Policy Matters - Does Russia’s eastern economic forum matter?

VLADIMIR Putin had successfully conducted the first Eastern Economic Forum (EEF) last year. The forum – the second was held at Vladivostok on Sept 2-3 – is leveraged on the Far East which is rich in metals (diamonds, tin, gold, tungsten) and houses industries that are centred around mining and the processing of non-ferrous metals. Aside from this, the major economic activities in this region are fishing, shipbuilding and ship repair. The cultivation of soya beans is another important pre-occupation in the Far East.

Russia is fairly confident of the prospects of the EEF. As they see it, the arrangement is expected to attract interest from Europe, China, Japan and South Korea. Europe is a primary target for the Russians and the EEF will eventually bridge Europe with the Far East, with a maritime passage through the Northern Sea Route that links Europe with Russia through the Russian Arctic.

Given the geography of the region, it is in close proximity with China, Japan and America. Although Russia has had conflicts with Japan in the late 1930s, this is not likely to detain Japan from developing economic ties with Russia in the Far East in current times. Not only can one anticipate interest from these countries in exploring the prospects that this region offers, one can also expect China to be a significant player in the region. Indeed, the Far East offers China yet another node to expand its influence over the region.

Equally significant is that as one takes a broad sweep southwards from this area, one runs into Southeast Asia. This is a much cherished space these days, what with Japan, China, and the US vying for its attention. There may not be many potential businesses from Asean which would like to invest in the Far East, though that cannot be written off. There would be companies in Singapore, Malaysia, Thailand and Indonesia which would be attracted to the opportunities this region offers, although they are more likely to come from the first two of the list.

It is noteworthy that the second EEF comes soon after the Asean-Russia Summit at Sochi. Taken together, this sequence of events indicates Russia’s snowballing interest in the region. Aside from any possible interest in building its presence in what is about to be an extremely important region in the world, there are obvious economic reasons for doing so.

Asean is set to be about the most economically vibrant region in the world. Several major economic players are keen to engage in the region, among them India, China and the US. The EU is negotiating FTAs with some of the states in Asean. Russia cannot afford to be left out from the gains to be reaped by participating in the economic growth of the region. Russia has traditionally had strong ties with Vietnam and Cambodia, for instance. But that is not enough.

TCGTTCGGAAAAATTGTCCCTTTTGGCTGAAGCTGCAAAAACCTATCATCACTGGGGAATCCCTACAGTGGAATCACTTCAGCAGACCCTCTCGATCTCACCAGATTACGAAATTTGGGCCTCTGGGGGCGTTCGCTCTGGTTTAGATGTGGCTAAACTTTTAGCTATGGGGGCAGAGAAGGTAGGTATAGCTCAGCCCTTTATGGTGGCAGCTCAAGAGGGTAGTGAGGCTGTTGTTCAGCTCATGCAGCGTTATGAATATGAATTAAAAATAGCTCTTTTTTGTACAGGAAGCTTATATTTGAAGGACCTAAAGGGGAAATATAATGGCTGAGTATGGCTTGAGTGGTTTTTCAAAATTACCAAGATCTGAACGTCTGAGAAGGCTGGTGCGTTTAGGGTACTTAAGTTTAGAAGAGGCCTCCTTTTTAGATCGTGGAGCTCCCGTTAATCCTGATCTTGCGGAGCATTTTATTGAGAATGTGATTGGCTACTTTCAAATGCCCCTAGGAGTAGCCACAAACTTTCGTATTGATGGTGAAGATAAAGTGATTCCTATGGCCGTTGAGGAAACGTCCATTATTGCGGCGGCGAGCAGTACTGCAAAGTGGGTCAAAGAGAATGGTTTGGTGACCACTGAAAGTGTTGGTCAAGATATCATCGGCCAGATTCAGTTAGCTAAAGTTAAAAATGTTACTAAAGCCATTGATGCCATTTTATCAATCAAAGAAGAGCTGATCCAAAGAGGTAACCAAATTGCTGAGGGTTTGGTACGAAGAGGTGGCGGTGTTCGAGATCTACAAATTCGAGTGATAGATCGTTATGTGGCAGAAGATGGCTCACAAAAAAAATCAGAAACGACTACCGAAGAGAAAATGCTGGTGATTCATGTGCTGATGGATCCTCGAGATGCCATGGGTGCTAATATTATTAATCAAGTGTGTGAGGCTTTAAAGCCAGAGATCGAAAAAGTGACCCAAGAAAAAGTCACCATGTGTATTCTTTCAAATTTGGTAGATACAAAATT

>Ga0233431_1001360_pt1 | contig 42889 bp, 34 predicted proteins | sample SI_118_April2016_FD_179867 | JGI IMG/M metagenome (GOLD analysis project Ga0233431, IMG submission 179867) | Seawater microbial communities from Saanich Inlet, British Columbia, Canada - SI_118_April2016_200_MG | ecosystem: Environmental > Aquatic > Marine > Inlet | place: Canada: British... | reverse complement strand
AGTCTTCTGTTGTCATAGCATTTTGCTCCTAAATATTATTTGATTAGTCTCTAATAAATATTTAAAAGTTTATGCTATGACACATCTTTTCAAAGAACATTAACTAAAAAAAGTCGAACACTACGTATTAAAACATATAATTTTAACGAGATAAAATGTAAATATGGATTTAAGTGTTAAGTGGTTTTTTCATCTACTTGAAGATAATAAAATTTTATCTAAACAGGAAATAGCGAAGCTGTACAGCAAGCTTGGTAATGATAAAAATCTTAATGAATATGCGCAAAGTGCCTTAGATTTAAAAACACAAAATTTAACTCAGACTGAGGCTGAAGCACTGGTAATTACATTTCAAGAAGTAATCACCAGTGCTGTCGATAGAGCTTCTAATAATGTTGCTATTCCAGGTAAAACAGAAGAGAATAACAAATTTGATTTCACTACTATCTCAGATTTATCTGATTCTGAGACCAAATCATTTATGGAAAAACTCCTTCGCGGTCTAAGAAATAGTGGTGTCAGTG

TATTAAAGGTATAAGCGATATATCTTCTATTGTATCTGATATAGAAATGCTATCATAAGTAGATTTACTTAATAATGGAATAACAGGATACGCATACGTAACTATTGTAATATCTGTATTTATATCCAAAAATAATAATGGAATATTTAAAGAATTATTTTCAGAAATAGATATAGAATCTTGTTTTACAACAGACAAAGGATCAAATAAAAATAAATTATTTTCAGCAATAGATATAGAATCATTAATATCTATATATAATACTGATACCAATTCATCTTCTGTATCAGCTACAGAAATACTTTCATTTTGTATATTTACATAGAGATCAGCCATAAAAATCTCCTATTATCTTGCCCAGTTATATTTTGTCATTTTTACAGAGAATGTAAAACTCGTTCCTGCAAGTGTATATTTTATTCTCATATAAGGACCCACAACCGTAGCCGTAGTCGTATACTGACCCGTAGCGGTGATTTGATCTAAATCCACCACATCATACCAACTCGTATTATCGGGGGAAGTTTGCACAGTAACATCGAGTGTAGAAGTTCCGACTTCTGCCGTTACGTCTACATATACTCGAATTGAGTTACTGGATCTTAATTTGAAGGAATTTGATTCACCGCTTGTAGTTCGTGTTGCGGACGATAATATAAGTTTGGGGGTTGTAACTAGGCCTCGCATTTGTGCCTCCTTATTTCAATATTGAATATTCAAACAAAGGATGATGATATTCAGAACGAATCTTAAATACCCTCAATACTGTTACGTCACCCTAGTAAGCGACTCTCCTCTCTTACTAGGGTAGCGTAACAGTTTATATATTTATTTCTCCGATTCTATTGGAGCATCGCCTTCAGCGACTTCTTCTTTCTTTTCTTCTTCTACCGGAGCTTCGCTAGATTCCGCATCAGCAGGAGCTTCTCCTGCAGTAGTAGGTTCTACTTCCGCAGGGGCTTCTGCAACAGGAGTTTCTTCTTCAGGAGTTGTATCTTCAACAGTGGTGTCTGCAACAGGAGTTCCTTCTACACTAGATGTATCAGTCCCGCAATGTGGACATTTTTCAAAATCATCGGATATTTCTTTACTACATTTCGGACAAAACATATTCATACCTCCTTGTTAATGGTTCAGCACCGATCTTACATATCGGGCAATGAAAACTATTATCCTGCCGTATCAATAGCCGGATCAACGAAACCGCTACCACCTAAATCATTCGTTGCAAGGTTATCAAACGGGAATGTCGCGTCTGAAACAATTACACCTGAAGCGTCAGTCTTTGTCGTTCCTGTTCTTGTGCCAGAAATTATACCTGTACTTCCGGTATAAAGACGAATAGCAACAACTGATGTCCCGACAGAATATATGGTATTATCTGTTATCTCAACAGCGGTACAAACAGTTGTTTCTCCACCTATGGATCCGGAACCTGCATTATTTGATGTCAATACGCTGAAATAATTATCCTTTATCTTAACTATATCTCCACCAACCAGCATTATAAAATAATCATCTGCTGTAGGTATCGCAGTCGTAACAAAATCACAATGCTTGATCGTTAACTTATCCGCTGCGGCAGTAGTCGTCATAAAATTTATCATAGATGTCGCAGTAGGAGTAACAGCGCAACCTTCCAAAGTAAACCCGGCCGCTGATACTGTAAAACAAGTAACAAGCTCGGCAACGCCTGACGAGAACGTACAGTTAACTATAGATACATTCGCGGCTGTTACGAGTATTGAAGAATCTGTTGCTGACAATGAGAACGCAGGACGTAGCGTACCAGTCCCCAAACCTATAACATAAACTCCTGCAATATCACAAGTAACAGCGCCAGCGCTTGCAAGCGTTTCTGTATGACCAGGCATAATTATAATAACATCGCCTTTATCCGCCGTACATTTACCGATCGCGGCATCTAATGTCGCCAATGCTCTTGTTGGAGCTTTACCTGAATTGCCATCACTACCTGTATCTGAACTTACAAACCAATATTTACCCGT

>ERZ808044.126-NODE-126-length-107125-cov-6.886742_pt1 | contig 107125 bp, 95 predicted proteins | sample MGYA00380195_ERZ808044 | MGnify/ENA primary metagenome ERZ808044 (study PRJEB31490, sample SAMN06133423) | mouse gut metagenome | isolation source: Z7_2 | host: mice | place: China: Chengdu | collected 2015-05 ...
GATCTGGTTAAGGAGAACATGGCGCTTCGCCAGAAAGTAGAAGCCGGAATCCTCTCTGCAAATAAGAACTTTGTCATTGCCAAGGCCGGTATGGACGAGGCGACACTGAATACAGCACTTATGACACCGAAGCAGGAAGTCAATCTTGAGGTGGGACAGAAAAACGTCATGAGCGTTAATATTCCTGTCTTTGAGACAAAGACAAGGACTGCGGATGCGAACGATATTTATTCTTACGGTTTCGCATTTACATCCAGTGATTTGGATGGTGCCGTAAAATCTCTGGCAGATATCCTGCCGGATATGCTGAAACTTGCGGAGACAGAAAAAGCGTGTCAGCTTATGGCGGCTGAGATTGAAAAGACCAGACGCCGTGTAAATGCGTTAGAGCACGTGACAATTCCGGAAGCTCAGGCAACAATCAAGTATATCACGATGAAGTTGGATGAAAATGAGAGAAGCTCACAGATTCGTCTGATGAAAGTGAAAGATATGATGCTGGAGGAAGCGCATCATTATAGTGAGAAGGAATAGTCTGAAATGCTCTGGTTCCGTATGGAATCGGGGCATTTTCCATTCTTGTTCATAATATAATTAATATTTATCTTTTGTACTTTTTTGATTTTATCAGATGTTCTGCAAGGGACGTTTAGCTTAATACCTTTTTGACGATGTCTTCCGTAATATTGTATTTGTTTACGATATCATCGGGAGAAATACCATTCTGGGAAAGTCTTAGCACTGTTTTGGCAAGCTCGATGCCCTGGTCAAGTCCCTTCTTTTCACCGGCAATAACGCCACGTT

For its part, Russia would like to see more economic development in the Russian Far East, leading to the creation of the “Greater Eurasia”. There is much economic potential for trade and investment in the Russian Far East, and it can serve as yet another area where the more developed Asean countries can invest; they can take advantage of the special economic zones in the region. Asean would now be spoilt for opportunity, since there would be overlap of regional agreements that would, in time, include the Regional Comprehensive Economic Partnership, possibly the Trans Pacific Partnership, and, perhaps an economic partnership with the Russian Far East. Distance and the lack of familiarity with business practices in that part of Russia are, however, factors that could act as stumbling blocks to the process.

At any rate, an arrangement between the Russian Far East could tilt the balance in China’s favour. Although Russia and China have different interests they, probably, would be more comfortable with each other, much to the dissatisfaction of the US. However, this is likely to be a long-shot, with much of the potential being slow to be realised.

Obviously it is not only the US that is pivoting towards Asia; it seems that Russia, too, might want to pivot towards Asia, with Asean being a mechanism to accomplish that effort. That will necessarily complicate the dynamics in the region.

Asean has believed in taking a consensual approach to matters, with member states being free to determine how and to whom they wish to align themselves. Applying this strategy to Asean, one can expect that Asean will not react as one monolithic entity, rather there will be a variety of responses that may gradually result in a solution that is satisfactory to the region, one that will emerge after a period of debate and deliberation.

Shankaran Nambiar is a senior research fellow at the Malaysian Institute of Economic Research. The views expressed are his own. Comments: letters@thesundaily.com